Thousands of bright red crabs are taking over San Diego's coastline, from Ocean Beach the the way to La Jolla.
For the past couple of weeks the small red tuna crabs have been washing up along the southern California shoreline, according to reports from local media.
The beach invader showing up en mass are likely the result of warm water carrying the crustaceans from their normal home along the west coast of Baja California and the Gulf of California, says Linsey Sala, a scientist at the Scripps Institution of Oceanography.
"Typically such strandings of these species in large numbers are due to warm water intrusions," said Sala.
Pleuroncodes planipes, the proper name of the species, is subject to such currents because of its unique live cycle. It can live its entire life, from larvae to adulthood, in the water column from surface to seafloor, said Sala. This means it can easily be carried along by winds, tides, and currents.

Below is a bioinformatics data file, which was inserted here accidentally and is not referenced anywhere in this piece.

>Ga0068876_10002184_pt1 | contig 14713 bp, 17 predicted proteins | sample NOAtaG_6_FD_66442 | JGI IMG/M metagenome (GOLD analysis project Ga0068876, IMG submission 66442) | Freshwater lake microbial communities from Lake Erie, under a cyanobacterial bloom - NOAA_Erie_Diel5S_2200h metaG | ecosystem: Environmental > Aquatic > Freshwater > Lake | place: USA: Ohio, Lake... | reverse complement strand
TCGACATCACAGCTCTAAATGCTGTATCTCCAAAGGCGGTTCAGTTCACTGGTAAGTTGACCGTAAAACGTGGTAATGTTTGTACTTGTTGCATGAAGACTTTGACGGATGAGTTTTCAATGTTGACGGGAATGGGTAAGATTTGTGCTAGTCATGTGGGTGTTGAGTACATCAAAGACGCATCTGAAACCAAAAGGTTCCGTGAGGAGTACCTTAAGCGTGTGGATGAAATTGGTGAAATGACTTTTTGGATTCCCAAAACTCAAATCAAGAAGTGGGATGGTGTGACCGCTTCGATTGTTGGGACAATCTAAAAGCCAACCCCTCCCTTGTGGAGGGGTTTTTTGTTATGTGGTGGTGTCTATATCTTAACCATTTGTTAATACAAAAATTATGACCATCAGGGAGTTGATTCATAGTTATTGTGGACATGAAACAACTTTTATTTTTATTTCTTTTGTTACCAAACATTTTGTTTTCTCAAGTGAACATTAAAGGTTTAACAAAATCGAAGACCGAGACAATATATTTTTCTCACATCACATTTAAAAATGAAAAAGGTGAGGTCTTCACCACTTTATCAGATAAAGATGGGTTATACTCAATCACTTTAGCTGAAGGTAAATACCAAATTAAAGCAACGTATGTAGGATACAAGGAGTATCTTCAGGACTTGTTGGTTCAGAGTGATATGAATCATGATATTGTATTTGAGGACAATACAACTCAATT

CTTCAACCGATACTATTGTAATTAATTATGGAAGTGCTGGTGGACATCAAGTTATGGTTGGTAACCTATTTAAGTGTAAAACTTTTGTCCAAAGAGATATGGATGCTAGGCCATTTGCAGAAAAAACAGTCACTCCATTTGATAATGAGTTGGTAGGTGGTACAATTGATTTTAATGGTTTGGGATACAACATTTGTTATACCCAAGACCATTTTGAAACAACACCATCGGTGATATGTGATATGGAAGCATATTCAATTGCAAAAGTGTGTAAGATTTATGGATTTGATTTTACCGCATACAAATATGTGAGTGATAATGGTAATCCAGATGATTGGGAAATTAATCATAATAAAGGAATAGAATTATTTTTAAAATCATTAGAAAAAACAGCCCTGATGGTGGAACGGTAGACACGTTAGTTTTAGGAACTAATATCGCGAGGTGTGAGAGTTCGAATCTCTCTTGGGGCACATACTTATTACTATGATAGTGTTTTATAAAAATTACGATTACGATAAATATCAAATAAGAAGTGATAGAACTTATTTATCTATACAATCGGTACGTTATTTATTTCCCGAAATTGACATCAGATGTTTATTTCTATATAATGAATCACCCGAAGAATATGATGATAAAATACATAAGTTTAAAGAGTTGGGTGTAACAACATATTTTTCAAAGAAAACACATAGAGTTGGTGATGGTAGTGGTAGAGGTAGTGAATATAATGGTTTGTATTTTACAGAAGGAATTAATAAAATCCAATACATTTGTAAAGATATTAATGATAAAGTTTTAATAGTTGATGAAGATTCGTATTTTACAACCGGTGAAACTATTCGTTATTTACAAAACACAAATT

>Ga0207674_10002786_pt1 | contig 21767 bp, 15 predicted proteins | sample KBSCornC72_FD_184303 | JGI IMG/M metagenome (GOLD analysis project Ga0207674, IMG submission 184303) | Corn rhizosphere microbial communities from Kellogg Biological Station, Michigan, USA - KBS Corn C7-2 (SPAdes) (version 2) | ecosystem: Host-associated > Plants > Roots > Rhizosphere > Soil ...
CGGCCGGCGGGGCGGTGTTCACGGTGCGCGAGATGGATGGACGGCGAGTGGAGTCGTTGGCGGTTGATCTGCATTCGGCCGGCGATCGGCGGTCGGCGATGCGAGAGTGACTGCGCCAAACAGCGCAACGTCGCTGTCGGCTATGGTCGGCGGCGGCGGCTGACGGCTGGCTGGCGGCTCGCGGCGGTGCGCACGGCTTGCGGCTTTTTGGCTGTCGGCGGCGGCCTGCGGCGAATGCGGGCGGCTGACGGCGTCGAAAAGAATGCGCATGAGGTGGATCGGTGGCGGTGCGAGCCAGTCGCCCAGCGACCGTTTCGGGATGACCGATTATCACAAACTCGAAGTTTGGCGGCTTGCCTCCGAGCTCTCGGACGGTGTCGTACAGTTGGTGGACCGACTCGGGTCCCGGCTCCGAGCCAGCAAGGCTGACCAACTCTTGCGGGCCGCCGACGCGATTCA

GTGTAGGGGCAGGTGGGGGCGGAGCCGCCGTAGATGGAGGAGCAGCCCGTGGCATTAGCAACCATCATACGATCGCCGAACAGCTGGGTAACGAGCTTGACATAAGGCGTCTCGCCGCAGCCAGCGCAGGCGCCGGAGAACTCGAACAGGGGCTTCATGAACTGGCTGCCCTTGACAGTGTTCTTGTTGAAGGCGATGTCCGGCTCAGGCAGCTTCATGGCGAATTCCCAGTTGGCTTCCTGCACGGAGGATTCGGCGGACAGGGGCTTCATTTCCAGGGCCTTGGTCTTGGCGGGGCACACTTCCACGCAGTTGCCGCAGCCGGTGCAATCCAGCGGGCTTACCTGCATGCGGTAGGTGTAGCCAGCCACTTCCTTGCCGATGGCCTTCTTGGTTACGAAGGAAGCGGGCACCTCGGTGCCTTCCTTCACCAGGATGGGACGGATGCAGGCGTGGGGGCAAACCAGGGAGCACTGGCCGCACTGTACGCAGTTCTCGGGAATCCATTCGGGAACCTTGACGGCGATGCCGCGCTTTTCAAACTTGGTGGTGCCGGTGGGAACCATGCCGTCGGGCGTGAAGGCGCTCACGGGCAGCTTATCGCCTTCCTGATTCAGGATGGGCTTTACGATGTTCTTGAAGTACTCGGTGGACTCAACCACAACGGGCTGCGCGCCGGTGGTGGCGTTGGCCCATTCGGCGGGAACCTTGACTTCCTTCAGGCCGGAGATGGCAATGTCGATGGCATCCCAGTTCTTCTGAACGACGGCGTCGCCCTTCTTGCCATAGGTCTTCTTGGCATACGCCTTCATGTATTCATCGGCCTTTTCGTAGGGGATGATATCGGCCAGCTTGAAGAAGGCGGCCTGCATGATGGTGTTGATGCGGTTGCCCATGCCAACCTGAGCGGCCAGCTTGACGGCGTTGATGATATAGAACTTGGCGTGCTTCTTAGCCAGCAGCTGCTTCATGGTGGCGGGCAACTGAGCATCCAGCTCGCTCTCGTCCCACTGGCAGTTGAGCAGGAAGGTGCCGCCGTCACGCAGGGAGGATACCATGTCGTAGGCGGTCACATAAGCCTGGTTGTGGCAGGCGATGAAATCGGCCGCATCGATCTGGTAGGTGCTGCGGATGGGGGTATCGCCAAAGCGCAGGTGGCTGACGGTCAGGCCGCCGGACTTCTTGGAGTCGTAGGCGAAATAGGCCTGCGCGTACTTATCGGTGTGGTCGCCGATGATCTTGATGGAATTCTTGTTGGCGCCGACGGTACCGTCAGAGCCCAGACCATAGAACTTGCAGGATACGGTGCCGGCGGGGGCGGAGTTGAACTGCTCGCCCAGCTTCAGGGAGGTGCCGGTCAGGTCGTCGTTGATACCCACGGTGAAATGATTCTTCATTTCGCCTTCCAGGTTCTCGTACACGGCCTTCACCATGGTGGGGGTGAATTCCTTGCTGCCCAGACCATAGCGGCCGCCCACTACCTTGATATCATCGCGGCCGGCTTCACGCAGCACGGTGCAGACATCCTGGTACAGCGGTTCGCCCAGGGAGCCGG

The red-shelled visitors have been flooding social media, as locals marvel at the thousands, if not millions, of crabs.
There isn't much local can do, however, as experts warn against eating the creatures because they likely contain unknown toxins.